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Colin Kaepernick ends his protest on disingenuous note

03.03.17 at 1:17 pm ET
Colin Kaepernick says he plans to end his national anthem protest in 2017. (Robert Hanashiro/USA TODAY Sports)

Colin Kaepernick says he plans to end his national anthem protest in 2017. (Robert Hanashiro/USA TODAY Sports)

Colin Kaepernick said last year he would keep kneeling during the national anthem until significant progress was made toward social justice reform. But now, after opting out of his contract with the 49ers, he plans to stop his protest. This makes his apparent quest for change seem disingenuous.

ESPN’s Adam Schefter reported Thursday the former San Francisco quarterback will stand for the “Star-Spangled Banner” in 2017. Kaepernick said he arrived at his decision because he doesn’t want his demonstration to distract from the positive impact he’s made on the issue of racial inequality. Apparently, he believes his work is done.

Kaepernick’s protest, which started in the preseason and continued through the entire regular season, was more than a symbolic gesture. His foundation gave $1 million to community organizations, with the 49ers matching his donations. He also organized and spoke at a camp for underprivileged kids in the Bay Area, setting up workshops that covered topics ranging from nutrition health to advice on how to interact with police officers. Kaepernick says he plans to continue those charitable endeavors, but without the accompanying public symbol.

While LeBron James and other NBA stars routinely speak out on social issues, Kaepernick’s protest sparked a national conversation. In addition to other NFL players, kids on high school and youth football teams across the country followed his lead. The Beaumont Bills, a Texas-based club comprised of 11- and 12-year olds, cancelled their season after some players decided to kneel to draw attention towards injustice. But now, without the safety net of a $14.3 million salary, Kaepernick is abandoning them.

With President Donald Trump in office, voices like Kaepernick’s are needed more than ever. Up to 8 million undocumented immigrants are now at risk of being deported under the administration’s new guidelines, including those who use food stamps and other social assistance programs. Trump is also promising to unveil a new travel ban that applies to several predominately Muslim countries, after the last one was overturned by a federal court.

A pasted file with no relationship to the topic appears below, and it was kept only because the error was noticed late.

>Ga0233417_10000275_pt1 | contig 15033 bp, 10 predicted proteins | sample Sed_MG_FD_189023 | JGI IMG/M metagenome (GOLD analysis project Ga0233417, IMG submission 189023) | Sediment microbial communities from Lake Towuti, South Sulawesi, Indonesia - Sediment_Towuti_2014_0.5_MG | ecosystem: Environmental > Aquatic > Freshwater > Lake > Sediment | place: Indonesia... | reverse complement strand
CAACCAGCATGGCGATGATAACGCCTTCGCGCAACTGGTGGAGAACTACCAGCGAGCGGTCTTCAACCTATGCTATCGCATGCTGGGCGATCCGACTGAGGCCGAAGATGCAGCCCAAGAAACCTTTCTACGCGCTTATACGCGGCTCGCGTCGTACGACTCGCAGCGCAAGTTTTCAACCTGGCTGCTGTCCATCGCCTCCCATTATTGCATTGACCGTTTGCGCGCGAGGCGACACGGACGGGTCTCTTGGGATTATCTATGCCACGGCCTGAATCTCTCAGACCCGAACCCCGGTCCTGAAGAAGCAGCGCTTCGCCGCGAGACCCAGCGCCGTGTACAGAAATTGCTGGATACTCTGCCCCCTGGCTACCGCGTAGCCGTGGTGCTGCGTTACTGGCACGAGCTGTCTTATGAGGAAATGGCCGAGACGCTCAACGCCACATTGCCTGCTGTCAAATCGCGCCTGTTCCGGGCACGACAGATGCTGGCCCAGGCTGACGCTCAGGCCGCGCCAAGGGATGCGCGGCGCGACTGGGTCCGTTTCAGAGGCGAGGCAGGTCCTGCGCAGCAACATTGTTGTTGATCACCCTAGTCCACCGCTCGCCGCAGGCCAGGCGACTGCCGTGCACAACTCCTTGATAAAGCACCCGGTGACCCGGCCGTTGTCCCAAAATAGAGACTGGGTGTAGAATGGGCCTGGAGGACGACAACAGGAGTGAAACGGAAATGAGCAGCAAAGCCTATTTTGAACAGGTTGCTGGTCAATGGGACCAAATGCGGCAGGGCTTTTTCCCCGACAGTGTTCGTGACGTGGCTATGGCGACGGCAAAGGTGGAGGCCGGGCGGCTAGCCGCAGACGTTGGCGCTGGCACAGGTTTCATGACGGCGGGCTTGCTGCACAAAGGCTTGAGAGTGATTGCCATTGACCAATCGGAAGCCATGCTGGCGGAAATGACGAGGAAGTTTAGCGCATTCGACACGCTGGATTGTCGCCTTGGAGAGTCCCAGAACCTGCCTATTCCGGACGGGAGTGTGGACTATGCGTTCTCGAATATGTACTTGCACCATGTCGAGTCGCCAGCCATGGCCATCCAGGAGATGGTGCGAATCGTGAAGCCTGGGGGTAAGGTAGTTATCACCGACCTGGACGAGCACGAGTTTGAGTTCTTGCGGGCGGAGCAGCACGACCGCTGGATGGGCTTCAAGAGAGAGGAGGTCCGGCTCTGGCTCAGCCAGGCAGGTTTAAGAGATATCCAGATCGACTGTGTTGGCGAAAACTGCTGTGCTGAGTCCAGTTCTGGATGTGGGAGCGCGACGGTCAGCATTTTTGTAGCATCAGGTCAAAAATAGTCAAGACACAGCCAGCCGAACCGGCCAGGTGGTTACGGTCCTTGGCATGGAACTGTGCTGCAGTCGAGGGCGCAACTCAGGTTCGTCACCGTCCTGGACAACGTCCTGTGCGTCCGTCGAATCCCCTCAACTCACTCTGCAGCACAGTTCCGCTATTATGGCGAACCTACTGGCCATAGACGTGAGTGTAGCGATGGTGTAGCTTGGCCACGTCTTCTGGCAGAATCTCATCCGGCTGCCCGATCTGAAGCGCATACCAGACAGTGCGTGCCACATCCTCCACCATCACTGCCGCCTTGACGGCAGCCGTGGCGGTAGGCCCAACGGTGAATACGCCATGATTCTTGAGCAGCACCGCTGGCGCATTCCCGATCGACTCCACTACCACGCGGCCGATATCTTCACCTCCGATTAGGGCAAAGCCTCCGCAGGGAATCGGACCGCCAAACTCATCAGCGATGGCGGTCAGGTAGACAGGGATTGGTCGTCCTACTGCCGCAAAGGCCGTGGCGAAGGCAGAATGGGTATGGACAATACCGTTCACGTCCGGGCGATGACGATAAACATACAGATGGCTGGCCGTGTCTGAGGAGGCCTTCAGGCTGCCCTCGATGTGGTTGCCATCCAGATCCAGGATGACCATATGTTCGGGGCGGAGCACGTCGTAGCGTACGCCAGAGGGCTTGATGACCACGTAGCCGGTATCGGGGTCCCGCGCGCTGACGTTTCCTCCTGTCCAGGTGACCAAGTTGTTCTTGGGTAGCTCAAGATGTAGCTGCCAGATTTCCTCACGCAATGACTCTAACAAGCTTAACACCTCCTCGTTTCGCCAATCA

The first hit to Kaepernick’s credibility as a social activist came shortly after Trump was elected to office, when he told reporters he sat out perhaps the most pivotal election in recent history. He made it clear last year he wasn’t a fan of Trump or Democratic nominee Hillary Clinton, calling them “proven liars” and racists. It was a lazy take that did little to advance the national conversation.

“I’ve been very disconnected from the systematic oppression as a whole,” Kaepernick explained when asked why he didn’t vote. “So, for me, it’s another face that’s going to be the face of that system of oppression. And to me, it didn’t really matter who went in there. The system still remains intact that oppresses people of color.”

While that’s true, the Trump administration poses an unique threat to civil rights. Attorney General Jeff Sessions, whose federal judgeship appointment in the 1980’s was opposed by Coretta Scott King due to his history of clamping down on voting access, said this week the Justice Department will pull back on police department civil rights suits. The Justice Department under President Barack Obama opened 25 probes into police departments, including Ferguson, Missouri, which was found to have targeted the African-American community in an effort to increase city revenue.

There were also several ballot measures in California that spoke to directly to the issue of criminal justice reform, which Kaepernick says he’s passionate about. Prop 63 tightened the state’s gun laws, and Prop 64 legalized legalized marijuana. That should be a topic of great importance to Kaepernick, considering the ACLU found black people are 3.7 times more likely to be arrested for marijuana possession than white people. He spoke a lot about police practices, but did little to change them.

Kaepernick, of course, isn’t obligated to continue kneeling for the rest of his career. But given the nation’s current climate, this seems like a curious time to step aside. That is, unless Kaepernick is worried about hurting his value on the free agent market. With promises to curtail his protesting, he may become more attractive to teams that are leery of taking on a marginal quarterback with such a polarizing personality.

Muhammad Ali and other social justice crusaders weren’t afraid to suffer financially if it meant standing up for what they believe. It appears as if Kaepernick isn’t willing to make that kind of sacrifice.

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